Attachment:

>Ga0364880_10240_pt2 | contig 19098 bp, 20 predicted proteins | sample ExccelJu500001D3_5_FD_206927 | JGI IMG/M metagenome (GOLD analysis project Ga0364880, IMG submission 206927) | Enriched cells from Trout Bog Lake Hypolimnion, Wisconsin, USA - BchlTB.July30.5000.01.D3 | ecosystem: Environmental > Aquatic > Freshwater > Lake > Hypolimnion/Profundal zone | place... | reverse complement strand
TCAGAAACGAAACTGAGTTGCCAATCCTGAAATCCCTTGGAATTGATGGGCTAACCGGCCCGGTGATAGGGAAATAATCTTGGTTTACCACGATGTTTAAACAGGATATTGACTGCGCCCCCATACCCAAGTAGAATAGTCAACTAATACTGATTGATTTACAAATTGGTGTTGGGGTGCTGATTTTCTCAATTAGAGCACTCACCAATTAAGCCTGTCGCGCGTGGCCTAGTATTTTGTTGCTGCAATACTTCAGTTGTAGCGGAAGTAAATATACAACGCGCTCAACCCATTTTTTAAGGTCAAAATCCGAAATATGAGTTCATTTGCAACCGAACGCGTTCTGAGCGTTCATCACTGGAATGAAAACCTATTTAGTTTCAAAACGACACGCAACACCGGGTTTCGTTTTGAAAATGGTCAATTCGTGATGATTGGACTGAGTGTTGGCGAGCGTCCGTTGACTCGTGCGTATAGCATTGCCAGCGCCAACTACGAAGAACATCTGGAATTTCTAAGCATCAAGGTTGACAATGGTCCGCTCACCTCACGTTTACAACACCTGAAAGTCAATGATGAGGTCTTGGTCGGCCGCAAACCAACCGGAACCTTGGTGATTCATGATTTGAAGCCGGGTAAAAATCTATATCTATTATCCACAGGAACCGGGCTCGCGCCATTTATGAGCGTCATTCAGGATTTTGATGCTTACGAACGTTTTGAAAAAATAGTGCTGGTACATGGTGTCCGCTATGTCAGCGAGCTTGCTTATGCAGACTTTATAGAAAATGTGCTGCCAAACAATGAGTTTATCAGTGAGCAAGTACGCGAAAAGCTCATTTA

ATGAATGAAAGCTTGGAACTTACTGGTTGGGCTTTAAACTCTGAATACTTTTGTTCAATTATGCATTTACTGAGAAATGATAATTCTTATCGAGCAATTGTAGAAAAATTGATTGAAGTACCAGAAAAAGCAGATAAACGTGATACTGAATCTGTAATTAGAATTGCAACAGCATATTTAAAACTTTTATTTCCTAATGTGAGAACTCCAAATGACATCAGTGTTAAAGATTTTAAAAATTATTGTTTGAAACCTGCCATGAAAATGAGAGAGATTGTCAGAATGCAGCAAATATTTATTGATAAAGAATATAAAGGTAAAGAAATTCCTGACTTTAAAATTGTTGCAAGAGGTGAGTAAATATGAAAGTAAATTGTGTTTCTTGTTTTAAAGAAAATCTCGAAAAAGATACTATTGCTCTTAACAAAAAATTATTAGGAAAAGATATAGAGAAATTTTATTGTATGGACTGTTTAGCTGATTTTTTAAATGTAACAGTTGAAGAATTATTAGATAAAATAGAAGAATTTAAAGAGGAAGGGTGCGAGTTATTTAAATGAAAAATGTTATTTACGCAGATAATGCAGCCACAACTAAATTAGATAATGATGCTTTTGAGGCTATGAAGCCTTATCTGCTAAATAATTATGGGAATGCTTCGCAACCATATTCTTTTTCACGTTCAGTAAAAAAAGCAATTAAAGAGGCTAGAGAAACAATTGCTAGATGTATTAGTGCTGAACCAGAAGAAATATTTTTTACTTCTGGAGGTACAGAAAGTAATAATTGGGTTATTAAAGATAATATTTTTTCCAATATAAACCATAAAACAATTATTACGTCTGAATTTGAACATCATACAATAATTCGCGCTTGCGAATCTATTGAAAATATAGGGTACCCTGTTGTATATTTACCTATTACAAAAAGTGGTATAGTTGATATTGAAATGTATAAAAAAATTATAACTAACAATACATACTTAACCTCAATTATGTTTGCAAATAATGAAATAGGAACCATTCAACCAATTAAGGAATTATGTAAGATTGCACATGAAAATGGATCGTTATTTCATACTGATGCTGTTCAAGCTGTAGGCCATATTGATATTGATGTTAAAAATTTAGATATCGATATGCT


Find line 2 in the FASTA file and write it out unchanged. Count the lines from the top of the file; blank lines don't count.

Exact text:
TCAGAAACGAAACTGAGTTGCCAATCCTGAAATCCCTTGGAATTGATGGGCTAACCGGCCCGGTGATAGGGAAATAATCTTGGTTTACCACGATGTTTAAACAGGATATTGACTGCGCCCCCATACCCAAGTAGAATAGTCAACTAATACTGATTGATTTACAAATTGGTGTTGGGGTGCTGATTTTCTCAATTAGAGCACTCACCAATTAAGCCTGTCGCGCGTGGCCTAGTATTTTGTTGCTGCAATACTTCAGTTGTAGCGGAAGTAAATATACAACGCGCTCAACCCATTTTTTAAGGTCAAAATCCGAAATATGAGTTCATTTGCAACCGAACGCGTTCTGAGCGTTCATCACTGGAATGAAAACCTATTTAGTTTCAAAACGACACGCAACACCGGGTTTCGTTTTGAAAATGGTCAATTCGTGATGATTGGACTGAGTGTTGGCGAGCGTCCGTTGACTCGTGCGTATAGCATTGCCAGCGCCAACTACGAAGAACATCTGGAATTTCTAAGCATCAAGGTTGACAATGGTCCGCTCACCTCACGTTTACAACACCTGAAAGTCAATGATGAGGTCTTGGTCGGCCGCAAACCAACCGGAACCTTGGTGATTCATGATTTGAAGCCGGGTAAAAATCTATATCTATTATCCACAGGAACCGGGCTCGCGCCATTTATGAGCGTCATTCAGGATTTTGATGCTTACGAACGTTTTGAAAAAATAGTGCTGGTACATGGTGTCCGCTATGTCAGCGAGCTTGCTTATGCAGACTTTATAGAAAATGTGCTGCCAAACAATGAGTTTATCAGTGAGCAAGTACGCGAAAAGCTCATTTA